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ITAPPMONROBOT
December 18, 2007 2:14 PM   Subscribe

"So, at our meeting earlier, you suggested building a robot. Is that something we can really do?"

Somewhat related: Robot cat feeder.
posted by CrunchyFrog (35 comments total) 4 users marked this as a favorite

 
I heard of a similar trick being used by someone who needed to leave town for a couple of days and couldn't find anyone to feed his fish, so he quickly fashioned a slightly sloping rigid plastic sheet over the tank, on which he laid a bunch of food. He then attached an old pager with the vibration alert active.

Whenever he needed to feed the fish, he just dialed the pager and the vibration shook a bit of the food into the tank.

Like the hack in the article, it is simple, elegant, and will probably work for ages if no one messes with it.
posted by quin at 2:29 PM on December 18, 2007


I weep machine screw tears for ITAPPMONROBOT
posted by CynicalKnight at 2:33 PM on December 18, 2007 [1 favorite]


Somewhat related: Robot cat feeder.

Of course, a nerd overthought it.

Let gravity do the work!

My "Circuit Party Feeders"* work just fine.

* - For those long weekends when one is away in Miami, Palm Springs, etc.
posted by ericb at 2:34 PM on December 18, 2007


*BIG GRIN*
posted by xorry at 2:35 PM on December 18, 2007


reaching in vain for the restart button that it'd never touch again.

*sniff* it's so sad....
posted by pompomtom at 2:38 PM on December 18, 2007


On a somewhat related note (old robots, cuteness, etc.) New wall-e trailer is up.
posted by mrzarquon at 2:48 PM on December 18, 2007


The Daily WTF used to be funny, but now it's just annoying.

There was one a while ago where someone was complaining that someone had written a bunch of "frameworks" for their code, and so it was hard to figure out. Well, that's basically what you're supposed to do on huge projects, otherwise they become impossible to manage. You create a bunch of APIs that you call in your main program.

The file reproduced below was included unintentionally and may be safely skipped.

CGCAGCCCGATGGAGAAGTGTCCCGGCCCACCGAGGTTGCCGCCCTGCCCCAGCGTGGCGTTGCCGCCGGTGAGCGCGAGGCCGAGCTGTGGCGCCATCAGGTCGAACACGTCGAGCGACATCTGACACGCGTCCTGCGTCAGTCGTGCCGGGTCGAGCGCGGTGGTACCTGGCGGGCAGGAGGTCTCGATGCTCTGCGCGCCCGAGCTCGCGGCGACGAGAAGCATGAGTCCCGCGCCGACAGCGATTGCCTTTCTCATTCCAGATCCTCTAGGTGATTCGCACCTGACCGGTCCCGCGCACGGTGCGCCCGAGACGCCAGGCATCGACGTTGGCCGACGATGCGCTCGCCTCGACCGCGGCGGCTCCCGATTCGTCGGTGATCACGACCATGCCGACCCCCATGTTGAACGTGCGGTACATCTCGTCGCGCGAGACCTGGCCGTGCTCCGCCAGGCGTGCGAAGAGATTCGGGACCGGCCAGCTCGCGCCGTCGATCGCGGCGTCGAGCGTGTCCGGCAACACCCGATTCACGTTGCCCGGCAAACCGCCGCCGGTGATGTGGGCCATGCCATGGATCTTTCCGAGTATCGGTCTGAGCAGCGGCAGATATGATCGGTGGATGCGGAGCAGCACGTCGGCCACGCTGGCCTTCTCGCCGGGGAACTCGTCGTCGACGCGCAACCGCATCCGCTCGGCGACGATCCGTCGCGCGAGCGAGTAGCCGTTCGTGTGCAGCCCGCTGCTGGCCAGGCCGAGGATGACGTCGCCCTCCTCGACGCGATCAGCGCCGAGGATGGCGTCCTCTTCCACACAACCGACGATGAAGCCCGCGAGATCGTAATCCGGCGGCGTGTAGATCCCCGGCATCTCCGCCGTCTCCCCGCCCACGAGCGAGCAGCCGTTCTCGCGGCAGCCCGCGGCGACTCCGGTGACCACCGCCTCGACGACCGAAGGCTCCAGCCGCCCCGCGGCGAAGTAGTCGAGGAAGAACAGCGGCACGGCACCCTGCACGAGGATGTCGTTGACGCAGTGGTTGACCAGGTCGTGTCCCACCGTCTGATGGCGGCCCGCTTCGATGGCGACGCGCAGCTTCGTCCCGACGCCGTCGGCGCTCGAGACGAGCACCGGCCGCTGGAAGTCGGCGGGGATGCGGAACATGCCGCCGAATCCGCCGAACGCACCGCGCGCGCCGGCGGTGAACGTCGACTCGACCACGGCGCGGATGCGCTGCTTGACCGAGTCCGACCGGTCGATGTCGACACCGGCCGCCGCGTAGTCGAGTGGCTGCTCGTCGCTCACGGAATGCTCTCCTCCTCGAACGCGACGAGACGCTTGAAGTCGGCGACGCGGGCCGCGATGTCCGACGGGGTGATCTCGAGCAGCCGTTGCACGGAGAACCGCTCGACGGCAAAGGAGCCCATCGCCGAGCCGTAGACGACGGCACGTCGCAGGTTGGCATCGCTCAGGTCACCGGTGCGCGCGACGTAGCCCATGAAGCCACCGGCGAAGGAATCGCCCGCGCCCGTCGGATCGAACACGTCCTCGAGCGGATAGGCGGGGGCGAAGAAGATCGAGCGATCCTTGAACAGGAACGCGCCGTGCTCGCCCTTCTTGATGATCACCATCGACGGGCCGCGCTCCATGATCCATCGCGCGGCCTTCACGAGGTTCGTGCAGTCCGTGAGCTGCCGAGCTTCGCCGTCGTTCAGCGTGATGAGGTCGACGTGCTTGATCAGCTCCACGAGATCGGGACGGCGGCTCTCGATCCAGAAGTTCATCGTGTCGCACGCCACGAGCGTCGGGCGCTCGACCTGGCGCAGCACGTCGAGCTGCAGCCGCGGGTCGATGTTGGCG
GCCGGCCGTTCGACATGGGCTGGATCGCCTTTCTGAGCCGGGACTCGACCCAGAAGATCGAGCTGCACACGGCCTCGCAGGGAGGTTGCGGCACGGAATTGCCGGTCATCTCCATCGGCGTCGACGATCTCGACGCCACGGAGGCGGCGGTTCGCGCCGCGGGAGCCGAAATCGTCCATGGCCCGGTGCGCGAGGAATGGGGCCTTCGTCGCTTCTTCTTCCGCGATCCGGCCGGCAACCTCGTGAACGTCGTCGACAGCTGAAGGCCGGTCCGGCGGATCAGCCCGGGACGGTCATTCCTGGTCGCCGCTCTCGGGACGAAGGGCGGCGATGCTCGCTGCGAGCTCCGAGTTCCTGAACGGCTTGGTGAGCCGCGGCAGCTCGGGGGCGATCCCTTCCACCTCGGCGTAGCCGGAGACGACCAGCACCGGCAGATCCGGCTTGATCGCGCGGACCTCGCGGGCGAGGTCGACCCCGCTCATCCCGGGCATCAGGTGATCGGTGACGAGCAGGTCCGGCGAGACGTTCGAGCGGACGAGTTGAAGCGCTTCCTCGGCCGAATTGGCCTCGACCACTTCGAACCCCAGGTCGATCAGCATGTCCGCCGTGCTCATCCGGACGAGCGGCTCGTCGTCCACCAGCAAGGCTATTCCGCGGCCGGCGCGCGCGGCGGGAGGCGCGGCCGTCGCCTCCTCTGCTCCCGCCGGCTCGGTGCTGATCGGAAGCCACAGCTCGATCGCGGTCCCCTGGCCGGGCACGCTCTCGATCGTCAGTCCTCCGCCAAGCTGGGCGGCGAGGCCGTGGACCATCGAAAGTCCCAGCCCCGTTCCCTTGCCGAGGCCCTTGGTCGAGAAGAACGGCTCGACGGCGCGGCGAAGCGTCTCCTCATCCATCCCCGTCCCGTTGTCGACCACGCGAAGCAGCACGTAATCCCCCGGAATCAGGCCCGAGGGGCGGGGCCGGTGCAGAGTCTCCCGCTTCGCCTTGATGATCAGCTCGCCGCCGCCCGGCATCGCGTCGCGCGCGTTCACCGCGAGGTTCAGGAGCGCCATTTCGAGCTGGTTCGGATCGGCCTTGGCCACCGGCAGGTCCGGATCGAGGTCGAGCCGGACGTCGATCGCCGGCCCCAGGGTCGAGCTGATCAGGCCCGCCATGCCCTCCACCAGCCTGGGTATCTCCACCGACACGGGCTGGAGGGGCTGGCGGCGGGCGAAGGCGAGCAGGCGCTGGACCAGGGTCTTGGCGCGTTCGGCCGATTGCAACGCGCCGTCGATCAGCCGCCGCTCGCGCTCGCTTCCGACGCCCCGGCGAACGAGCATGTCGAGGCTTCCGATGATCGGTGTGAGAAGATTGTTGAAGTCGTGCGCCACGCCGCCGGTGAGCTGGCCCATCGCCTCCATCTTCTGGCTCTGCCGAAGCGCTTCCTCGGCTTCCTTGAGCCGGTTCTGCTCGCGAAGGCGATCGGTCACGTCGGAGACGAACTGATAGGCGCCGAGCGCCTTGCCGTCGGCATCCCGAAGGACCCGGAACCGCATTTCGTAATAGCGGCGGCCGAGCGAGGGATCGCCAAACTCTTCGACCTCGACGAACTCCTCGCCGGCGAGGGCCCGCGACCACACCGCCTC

I dunno, once funny now dull.
posted by delmoi at 2:57 PM on December 18, 2007


Andy Ihnatko tells a great story about building a telepresence setup with a motion-sensing webcam and an animatronic Darth Vader to scare his cats off the desk.

MacGyver may have diffused bombs, but he had a whole team of scriptwriters behind him, these guys are making things happen FOR REALS...
posted by pupdog at 3:03 PM on December 18, 2007


Robotic Cat Flap Control and 1,000 Megaton, Earth-Orbital, Peace-Keeping Bomb from the quirky Arthur Paul Pedrick, a man with too much time on his hands.
posted by caddis at 3:10 PM on December 18, 2007


But did you cry when HAL 9000 died?

Uh, the second time.
posted by Kid Charlemagne at 3:12 PM on December 18, 2007


McGuyver never diffused a bomb. He could well have defused a bomb or two.
posted by everichon at 3:14 PM on December 18, 2007 [2 favorites]


The Daily WTF used to be funny, but now it's just annoying.

Sometimes it's good Delmoi, annoying when it recirculates posts.
posted by mattoxic at 3:14 PM on December 18, 2007


That Daily WTF reminded me of something I've always wanted:

Someone needs to invent a PSU or PC-AT power switch that's robotic and network-aware.